If figured that Logan Morrison’s exile would be a short one, and according to MLB.com’s Joe Frisaro, the Marlins will recall him Wednesday, meaning his stint with Triple-A New Orleans will have lasted the minimum 10 days.
(Only in cases of an injury requiring a DL stint to a major leaguer are teams able to recall players within a 10-day window following a demotion.)
When the move happened, the best guess seemed to be that Morrison would rejoin the Marlins on Sept. 1, giving him an 18-day stay in the minors. That the Marlins are making the move already could be an indication that the two sides came to an undisclosed agreement. There was talk last week of Morrison filing a grievance, arguing that his demotion had no real merit to it. Perhaps he agreed to forgo such an action in return for the Marlins agreeing to recall him as soon as the 10 days were up.
Morrison, who was hitting .249/.327/.464 with 17 homers and 60 RBI in 95 games before being sent down, is just 4-for-24 through six games with New Orleans, so it’s not as though he’s forced the team to bring him back with his production. Three of his four hits have gone for extra bases (one homer, two doubles), but even that has only led to a .597 OPS.
Still, the saga is coming to an end anyway. Morrison isn’t much of a left fielder and he really should be a little more careful on Twitter, but there’s really no arguing that he doesn’t belong in the majors. Time will tell if he and the Marlins can co-exist or if he becomes a mighty fine piece of trade bait next summer.
From Jon Heyman of CBS Sports comes word that the Orioles “like” free agent starter Yovani Gallardo and “have reached out to him” to gauge his interest in coming to Baltimore and what that might cost.
Gallardo rejected a one-year, $15.8 million qualifying offer from the Rangers earlier this month and so his free agency is tied to draft pick compensation, but that shouldn’t hurt his bottom line all that much.
The 29-year-old right-hander posted a solid 3.42 ERA in 184 1/3 innings (33 starts) this past season for Texas and he pitched well in his one ALDS start.
Heyman reported a few weeks ago that the Diamondbacks are interested, and the Cubs, Blue Jays, and Dodgers were tied to him just ahead of the July 31 trade deadline.
David Price has expressed a desire to return to Toronto, where he finished out the 2015 season, but FOX Sports’ Ken Rosenthal writes Wednesday that the Blue Jays “are not expected to be a major factor in his free agency.”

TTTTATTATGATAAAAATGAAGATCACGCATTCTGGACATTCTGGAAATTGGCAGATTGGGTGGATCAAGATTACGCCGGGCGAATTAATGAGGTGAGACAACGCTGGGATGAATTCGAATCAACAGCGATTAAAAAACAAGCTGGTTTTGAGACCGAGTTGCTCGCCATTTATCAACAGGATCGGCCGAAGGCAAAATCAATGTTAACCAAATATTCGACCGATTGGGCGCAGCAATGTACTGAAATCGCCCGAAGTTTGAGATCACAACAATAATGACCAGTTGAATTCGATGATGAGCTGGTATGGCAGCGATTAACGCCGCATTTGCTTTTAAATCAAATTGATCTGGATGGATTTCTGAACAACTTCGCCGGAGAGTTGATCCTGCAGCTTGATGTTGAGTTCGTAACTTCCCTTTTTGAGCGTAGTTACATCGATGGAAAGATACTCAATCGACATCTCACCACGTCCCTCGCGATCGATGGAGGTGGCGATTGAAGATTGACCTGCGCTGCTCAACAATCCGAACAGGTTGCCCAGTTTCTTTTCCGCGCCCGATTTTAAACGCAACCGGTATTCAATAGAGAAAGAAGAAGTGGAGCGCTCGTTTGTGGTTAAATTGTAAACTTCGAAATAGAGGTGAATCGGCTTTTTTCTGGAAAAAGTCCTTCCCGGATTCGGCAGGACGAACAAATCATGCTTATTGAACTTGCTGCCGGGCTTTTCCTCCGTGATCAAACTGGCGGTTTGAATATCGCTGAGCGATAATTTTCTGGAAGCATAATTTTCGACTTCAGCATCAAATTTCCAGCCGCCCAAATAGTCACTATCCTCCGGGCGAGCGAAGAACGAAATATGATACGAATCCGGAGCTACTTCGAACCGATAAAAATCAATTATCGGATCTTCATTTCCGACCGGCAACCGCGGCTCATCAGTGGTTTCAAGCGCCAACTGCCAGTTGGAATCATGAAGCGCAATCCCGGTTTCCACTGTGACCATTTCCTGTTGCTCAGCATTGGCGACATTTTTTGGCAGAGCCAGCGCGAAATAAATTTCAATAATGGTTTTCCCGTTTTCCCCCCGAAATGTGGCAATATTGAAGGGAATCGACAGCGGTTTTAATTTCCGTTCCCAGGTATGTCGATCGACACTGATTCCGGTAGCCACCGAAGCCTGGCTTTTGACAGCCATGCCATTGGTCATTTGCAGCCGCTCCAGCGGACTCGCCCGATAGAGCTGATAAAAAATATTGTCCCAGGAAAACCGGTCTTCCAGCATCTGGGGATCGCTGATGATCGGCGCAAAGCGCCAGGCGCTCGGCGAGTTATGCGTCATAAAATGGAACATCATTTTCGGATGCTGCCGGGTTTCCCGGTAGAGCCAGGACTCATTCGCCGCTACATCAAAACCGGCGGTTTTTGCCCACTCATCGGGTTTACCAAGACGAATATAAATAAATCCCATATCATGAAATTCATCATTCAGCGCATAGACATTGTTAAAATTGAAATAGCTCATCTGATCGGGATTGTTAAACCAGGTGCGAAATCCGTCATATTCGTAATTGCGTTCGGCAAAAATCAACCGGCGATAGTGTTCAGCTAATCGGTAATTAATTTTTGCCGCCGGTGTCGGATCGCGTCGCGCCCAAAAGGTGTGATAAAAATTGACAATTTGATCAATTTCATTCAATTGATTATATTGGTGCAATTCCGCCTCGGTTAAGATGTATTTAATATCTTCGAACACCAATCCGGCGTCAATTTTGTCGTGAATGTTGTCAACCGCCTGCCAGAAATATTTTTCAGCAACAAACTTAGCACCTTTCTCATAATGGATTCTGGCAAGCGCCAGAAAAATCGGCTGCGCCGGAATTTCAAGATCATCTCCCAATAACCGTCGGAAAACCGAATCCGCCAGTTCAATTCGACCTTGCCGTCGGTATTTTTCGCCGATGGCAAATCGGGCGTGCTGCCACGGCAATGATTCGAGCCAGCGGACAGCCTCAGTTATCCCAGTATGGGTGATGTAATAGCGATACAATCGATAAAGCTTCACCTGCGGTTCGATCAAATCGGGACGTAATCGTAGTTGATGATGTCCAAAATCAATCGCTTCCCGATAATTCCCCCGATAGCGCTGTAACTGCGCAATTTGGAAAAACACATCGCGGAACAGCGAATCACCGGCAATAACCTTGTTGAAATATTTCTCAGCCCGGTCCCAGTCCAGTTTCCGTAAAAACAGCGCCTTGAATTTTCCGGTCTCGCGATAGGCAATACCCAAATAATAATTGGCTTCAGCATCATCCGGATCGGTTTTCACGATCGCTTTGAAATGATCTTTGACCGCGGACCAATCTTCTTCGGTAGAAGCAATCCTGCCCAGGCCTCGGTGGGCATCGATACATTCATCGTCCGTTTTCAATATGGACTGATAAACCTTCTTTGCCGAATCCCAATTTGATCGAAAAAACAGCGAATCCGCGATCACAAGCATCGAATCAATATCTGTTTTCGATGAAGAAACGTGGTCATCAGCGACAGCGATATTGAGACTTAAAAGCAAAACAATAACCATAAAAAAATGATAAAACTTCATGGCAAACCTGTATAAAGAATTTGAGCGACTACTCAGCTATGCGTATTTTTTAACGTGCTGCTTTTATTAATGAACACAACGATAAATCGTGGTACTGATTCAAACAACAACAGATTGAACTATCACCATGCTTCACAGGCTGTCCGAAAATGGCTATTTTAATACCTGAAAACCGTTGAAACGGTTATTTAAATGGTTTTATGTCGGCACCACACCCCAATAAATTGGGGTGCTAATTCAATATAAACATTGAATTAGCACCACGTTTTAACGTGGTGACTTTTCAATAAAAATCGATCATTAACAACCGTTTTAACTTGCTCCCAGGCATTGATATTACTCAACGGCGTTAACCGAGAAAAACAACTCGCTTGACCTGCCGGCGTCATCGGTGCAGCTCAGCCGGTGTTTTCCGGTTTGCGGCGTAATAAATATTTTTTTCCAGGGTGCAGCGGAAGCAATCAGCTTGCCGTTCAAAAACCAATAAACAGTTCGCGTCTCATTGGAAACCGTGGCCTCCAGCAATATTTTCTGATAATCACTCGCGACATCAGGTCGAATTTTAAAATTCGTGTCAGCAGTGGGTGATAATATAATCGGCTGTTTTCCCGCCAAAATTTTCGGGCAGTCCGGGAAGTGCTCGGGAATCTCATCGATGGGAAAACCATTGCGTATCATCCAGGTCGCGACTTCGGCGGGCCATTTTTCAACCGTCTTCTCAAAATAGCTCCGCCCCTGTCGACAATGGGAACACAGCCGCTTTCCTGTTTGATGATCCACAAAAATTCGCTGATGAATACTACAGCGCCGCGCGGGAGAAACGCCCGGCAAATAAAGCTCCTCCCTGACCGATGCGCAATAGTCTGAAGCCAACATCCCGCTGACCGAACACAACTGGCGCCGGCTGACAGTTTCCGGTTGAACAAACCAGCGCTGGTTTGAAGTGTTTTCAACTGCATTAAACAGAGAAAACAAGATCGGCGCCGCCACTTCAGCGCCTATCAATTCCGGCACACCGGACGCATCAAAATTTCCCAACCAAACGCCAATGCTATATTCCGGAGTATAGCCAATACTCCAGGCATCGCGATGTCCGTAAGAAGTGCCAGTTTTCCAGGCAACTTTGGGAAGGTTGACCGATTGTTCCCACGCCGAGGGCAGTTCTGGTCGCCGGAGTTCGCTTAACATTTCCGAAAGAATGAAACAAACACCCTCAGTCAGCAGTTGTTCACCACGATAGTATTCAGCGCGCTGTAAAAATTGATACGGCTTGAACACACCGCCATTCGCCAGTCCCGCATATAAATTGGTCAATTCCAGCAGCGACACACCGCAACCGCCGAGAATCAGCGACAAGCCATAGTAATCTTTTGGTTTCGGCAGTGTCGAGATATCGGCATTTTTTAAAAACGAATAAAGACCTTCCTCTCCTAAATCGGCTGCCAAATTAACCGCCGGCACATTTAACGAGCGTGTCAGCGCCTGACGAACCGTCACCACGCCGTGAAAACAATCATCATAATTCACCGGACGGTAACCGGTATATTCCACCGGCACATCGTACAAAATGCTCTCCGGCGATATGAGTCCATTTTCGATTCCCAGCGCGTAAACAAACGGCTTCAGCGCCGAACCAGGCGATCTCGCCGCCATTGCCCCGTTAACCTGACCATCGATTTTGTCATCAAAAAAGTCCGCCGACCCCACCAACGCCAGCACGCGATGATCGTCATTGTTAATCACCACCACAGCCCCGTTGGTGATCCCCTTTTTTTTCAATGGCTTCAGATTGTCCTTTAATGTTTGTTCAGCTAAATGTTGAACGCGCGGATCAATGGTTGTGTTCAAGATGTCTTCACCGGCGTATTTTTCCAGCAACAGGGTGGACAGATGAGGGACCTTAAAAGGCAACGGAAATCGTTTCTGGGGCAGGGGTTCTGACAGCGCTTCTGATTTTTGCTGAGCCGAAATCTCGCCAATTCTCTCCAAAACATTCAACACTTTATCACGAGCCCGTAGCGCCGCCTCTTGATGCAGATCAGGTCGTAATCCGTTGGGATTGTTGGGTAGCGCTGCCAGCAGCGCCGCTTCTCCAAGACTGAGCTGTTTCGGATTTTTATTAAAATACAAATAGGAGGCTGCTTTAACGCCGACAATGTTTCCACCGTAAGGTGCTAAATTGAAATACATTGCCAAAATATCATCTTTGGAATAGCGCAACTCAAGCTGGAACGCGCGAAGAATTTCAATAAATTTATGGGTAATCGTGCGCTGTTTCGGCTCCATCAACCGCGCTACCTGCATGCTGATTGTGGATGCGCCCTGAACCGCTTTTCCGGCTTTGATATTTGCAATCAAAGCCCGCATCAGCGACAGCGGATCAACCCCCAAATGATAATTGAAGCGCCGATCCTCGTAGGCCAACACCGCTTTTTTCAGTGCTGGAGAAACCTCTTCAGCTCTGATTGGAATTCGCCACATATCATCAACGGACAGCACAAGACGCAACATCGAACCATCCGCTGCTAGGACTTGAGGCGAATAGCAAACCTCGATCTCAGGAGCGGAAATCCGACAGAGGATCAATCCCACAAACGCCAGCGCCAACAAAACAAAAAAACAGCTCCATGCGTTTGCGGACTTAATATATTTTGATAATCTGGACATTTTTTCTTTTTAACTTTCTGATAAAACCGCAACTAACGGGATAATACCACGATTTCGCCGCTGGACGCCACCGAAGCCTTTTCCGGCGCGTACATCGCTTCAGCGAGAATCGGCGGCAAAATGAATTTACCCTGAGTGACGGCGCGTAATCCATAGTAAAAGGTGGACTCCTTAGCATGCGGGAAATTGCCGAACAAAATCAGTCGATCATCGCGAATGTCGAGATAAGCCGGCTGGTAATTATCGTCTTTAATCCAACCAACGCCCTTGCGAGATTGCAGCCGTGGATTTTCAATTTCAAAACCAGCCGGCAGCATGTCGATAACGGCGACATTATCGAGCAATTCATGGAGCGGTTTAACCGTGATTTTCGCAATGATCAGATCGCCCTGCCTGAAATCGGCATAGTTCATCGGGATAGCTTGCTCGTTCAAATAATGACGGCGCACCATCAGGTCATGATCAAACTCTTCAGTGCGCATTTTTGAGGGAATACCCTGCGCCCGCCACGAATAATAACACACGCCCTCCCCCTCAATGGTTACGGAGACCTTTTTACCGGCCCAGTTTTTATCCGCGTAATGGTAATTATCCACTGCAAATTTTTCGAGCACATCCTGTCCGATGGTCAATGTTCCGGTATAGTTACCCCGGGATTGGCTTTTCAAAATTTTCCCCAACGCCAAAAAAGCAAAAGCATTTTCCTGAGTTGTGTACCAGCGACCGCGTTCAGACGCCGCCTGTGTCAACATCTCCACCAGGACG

The teams that should be considered serious suitors, per Rosenthal, are the Cubs, Cardinals, Giants, Dodgers, and Red Sox — all deep-pocketed teams looking to contend in 2016. Money is apparently the issue for the Blue Jays, who are currently owned by Rogers Communications.
Price registered an outstanding 2.45 ERA, 1.076 WHIP, and 225/47 K/BB ratio in 220 1/3 innings (32 starts) this past season between the Tigers and Jays, finishing second in the American League Cy Young Award race behind Dallas Keuchel of the Astros.
The 30-year-old left-hander is probably looking for a six- or seven-year contract worth more than $25 million per season. He is represented by agent Bo McKinnis.
Barry Jackson of the Miami Herald wrote three weeks ago that the Marlins were probably going to explore an extension this winter with second baseman Dee Gordon. And it sounds like those talks are underway.
Via beat writer Joe Frisaro of MLB.com:
As a guest on MLB Network’s “Hot Stove” show Wednesday morning, Gordon confirmed his camp has been in talks with the Marlins regarding a multiyear deal. A source told MLB.com that the discussions are preliminary and have just recently started.
“My agent is doing the talking,” Gordon said on the show. “They’re just keeping me in the loop. I think it’s going pretty well right now. We’ll see how that goes. I’m just playing the waiting game. We’re going to do the right thing.”
The 27-year-old carries three more seasons of salary arbitration, so there’s no real rush to get something done before next spring. Gordon carries quite a bit of leverage after posting a career-best .333/.359/.418 slash line in 145 games this past season for the Fish. He led all major leaguers in hits (205) and stolen bases (58).
Bud Norris has found a home for his attempt at a bounceback season, signing a one-year deal with the Braves. Jon Heyman of CBSSports.com says it’s worth $2.5 million, which is a huge cut from his $8.8 million salary this year.
Norris had established himself as a solid mid-rotation starter from 2009-2014, but had a brutal 2015 season split between the Orioles and Padres with a 6.72 ERA in 83 innings and a late-season move to the bullpen.
In announcing the signing the Braves referred to Norris as a starting pitcher, so joining the rotation for a rebuilding team gives him a chance to get his career back on track with an eye on hitting the open market as a free agent again next offseason. And if he fares well, the Braves could use him to add a prospect or two at the trade deadline.